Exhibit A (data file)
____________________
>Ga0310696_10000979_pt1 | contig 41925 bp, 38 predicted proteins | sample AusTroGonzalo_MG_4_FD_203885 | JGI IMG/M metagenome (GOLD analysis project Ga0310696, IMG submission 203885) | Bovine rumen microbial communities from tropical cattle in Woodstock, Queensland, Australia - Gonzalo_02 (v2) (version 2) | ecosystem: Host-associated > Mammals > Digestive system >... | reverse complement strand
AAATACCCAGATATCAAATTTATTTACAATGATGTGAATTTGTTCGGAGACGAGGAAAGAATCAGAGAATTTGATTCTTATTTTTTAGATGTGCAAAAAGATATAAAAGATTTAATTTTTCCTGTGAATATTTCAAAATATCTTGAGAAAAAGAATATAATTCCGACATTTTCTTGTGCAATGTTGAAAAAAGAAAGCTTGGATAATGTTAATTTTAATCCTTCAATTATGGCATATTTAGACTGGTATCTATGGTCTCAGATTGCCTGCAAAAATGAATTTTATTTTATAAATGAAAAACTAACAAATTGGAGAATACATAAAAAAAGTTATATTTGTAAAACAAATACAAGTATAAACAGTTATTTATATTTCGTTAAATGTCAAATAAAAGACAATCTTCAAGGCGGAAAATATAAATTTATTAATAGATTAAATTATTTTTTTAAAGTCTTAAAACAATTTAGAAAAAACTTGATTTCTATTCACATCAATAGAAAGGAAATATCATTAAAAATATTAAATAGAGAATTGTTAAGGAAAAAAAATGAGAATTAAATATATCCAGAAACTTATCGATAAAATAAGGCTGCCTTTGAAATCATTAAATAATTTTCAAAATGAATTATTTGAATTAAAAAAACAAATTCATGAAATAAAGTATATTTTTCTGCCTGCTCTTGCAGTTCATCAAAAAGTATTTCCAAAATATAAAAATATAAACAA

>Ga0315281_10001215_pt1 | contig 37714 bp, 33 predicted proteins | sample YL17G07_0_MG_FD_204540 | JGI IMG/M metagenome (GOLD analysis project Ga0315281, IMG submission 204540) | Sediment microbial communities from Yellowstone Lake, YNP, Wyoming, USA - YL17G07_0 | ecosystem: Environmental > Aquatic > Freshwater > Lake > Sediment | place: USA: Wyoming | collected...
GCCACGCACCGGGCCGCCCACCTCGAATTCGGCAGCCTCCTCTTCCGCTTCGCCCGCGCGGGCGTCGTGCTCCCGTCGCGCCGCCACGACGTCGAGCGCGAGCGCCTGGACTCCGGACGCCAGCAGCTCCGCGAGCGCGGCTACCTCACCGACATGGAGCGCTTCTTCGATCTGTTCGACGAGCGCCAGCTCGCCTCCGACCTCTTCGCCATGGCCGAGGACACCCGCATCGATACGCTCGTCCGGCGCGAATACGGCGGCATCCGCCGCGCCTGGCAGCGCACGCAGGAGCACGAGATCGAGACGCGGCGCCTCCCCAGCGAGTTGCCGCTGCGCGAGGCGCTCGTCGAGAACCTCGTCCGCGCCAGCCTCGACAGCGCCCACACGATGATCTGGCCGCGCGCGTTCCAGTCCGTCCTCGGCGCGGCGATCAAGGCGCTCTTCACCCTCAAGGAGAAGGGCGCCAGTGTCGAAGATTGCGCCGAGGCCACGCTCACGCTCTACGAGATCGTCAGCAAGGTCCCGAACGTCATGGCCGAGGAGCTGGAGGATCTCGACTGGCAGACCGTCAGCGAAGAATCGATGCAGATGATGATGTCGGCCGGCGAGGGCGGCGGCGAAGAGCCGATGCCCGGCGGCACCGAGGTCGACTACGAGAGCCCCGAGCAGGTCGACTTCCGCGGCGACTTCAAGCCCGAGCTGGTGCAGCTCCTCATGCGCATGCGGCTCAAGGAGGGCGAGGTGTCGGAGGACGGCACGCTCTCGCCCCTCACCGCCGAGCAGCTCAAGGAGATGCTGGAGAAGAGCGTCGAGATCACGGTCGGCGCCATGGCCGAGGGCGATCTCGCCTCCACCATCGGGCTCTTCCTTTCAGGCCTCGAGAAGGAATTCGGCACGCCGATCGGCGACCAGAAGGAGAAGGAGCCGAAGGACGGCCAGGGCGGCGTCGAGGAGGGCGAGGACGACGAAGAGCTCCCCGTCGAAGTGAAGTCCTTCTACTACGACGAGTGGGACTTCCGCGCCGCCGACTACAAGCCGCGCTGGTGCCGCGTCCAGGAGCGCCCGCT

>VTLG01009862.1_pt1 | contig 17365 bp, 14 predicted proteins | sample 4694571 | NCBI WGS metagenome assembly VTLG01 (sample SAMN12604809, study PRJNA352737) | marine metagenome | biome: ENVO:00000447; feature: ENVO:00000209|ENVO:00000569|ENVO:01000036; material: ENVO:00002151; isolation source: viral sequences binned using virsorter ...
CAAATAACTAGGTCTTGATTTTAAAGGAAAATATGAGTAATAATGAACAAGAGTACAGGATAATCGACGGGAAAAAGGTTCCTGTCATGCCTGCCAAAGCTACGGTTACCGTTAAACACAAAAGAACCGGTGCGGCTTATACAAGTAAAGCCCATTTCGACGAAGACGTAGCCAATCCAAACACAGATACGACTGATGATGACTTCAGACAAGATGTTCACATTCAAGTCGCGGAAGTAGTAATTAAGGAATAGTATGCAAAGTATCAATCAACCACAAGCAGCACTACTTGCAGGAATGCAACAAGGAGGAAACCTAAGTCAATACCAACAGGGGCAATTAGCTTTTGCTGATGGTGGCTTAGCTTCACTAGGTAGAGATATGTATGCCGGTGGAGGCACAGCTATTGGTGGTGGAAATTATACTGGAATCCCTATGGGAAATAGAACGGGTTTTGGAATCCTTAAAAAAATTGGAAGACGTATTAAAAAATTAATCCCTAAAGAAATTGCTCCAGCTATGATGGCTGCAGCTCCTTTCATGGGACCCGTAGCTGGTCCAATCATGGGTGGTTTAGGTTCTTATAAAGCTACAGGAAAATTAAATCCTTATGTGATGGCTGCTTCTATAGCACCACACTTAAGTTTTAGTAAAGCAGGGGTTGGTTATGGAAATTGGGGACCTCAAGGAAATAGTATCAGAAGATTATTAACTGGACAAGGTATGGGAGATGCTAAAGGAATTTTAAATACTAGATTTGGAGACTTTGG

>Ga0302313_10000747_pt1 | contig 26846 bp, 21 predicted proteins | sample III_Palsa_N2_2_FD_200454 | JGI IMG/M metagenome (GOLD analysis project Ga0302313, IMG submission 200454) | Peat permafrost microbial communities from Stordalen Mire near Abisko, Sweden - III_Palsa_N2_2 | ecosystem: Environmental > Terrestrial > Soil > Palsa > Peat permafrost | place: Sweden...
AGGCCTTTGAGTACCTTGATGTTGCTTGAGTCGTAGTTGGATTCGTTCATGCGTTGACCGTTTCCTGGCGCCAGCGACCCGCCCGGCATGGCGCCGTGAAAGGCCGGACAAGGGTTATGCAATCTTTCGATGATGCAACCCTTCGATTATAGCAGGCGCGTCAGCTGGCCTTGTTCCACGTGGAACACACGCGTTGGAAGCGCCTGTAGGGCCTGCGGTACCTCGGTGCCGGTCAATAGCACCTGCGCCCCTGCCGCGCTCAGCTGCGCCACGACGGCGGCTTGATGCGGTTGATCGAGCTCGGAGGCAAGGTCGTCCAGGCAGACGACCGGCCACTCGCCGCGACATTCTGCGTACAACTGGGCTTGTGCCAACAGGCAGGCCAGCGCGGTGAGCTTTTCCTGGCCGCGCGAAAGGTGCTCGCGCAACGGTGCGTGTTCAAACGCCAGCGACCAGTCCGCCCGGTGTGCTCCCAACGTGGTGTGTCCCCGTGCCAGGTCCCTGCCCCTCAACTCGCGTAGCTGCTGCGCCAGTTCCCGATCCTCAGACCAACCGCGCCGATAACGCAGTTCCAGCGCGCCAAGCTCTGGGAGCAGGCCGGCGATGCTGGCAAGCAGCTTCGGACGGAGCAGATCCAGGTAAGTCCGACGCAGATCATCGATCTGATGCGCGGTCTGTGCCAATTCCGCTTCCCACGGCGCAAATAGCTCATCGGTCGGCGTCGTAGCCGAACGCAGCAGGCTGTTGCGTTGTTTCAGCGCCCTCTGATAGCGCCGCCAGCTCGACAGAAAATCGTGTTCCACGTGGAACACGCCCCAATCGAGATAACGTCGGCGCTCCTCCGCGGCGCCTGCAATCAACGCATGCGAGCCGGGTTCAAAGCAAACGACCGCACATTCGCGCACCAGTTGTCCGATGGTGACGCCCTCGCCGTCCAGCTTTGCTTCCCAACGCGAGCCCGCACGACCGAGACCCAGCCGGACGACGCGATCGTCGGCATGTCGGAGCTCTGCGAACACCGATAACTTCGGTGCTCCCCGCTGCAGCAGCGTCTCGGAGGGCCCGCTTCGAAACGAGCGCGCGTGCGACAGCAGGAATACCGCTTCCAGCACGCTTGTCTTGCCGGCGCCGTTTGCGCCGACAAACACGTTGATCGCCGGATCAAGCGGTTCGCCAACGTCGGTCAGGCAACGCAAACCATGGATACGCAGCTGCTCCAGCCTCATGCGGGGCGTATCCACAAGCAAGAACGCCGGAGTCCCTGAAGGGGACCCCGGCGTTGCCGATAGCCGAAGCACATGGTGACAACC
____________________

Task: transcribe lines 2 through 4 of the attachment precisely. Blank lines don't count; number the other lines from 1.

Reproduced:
AAATACCCAGATATCAAATTTATTTACAATGATGTGAATTTGTTCGGAGACGAGGAAAGAATCAGAGAATTTGATTCTTATTTTTTAGATGTGCAAAAAGATATAAAAGATTTAATTTTTCCTGTGAATATTTCAAAATATCTTGAGAAAAAGAATATAATTCCGACATTTTCTTGTGCAATGTTGAAAAAAGAAAGCTTGGATAATGTTAATTTTAATCCTTCAATTATGGCATATTTAGACTGGTATCTATGGTCTCAGATTGCCTGCAAAAATGAATTTTATTTTATAAATGAAAAACTAACAAATTGGAGAATACATAAAAAAAGTTATATTTGTAAAACAAATACAAGTATAAACAGTTATTTATATTTCGTTAAATGTCAAATAAAAGACAATCTTCAAGGCGGAAAATATAAATTTATTAATAGATTAAATTATTTTTTTAAAGTCTTAAAACAATTTAGAAAAAACTTGATTTCTATTCACATCAATAGAAAGGAAATATCATTAAAAATATTAAATAGAGAATTGTTAAGGAAAAAAAATGAGAATTAAATATATCCAGAAACTTATCGATAAAATAAGGCTGCCTTTGAAATCATTAAATAATTTTCAAAATGAATTATTTGAATTAAAAAAACAAATTCATGAAATAAAGTATATTTTTCTGCCTGCTCTTGCAGTTCATCAAAAAGTATTTCCAAAATATAAAAATATAAACAA

>Ga0315281_10001215_pt1 | contig 37714 bp, 33 predicted proteins | sample YL17G07_0_MG_FD_204540 | JGI IMG/M metagenome (GOLD analysis project Ga0315281, IMG submission 204540) | Sediment microbial communities from Yellowstone Lake, YNP, Wyoming, USA - YL17G07_0 | ecosystem: Environmental > Aquatic > Freshwater > Lake > Sediment | place: USA: Wyoming | collected...
GCCACGCACCGGGCCGCCCACCTCGAATTCGGCAGCCTCCTCTTCCGCTTCGCCCGCGCGGGCGTCGTGCTCCCGTCGCGCCGCCACGACGTCGAGCGCGAGCGCCTGGACTCCGGACGCCAGCAGCTCCGCGAGCGCGGCTACCTCACCGACATGGAGCGCTTCTTCGATCTGTTCGACGAGCGCCAGCTCGCCTCCGACCTCTTCGCCATGGCCGAGGACACCCGCATCGATACGCTCGTCCGGCGCGAATACGGCGGCATCCGCCGCGCCTGGCAGCGCACGCAGGAGCACGAGATCGAGACGCGGCGCCTCCCCAGCGAGTTGCCGCTGCGCGAGGCGCTCGTCGAGAACCTCGTCCGCGCCAGCCTCGACAGCGCCCACACGATGATCTGGCCGCGCGCGTTCCAGTCCGTCCTCGGCGCGGCGATCAAGGCGCTCTTCACCCTCAAGGAGAAGGGCGCCAGTGTCGAAGATTGCGCCGAGGCCACGCTCACGCTCTACGAGATCGTCAGCAAGGTCCCGAACGTCATGGCCGAGGAGCTGGAGGATCTCGACTGGCAGACCGTCAGCGAAGAATCGATGCAGATGATGATGTCGGCCGGCGAGGGCGGCGGCGAAGAGCCGATGCCCGGCGGCACCGAGGTCGACTACGAGAGCCCCGAGCAGGTCGACTTCCGCGGCGACTTCAAGCCCGAGCTGGTGCAGCTCCTCATGCGCATGCGGCTCAAGGAGGGCGAGGTGTCGGAGGACGGCACGCTCTCGCCCCTCACCGCCGAGCAGCTCAAGGAGATGCTGGAGAAGAGCGTCGAGATCACGGTCGGCGCCATGGCCGAGGGCGATCTCGCCTCCACCATCGGGCTCTTCCTTTCAGGCCTCGAGAAGGAATTCGGCACGCCGATCGGCGACCAGAAGGAGAAGGAGCCGAAGGACGGCCAGGGCGGCGTCGAGGAGGGCGAGGACGACGAAGAGCTCCCCGTCGAAGTGAAGTCCTTCTACTACGACGAGTGGGACTTCCGCGCCGCCGACTACAAGCCGCGCTGGTGCCGCGTCCAGGAGCGCCCGCT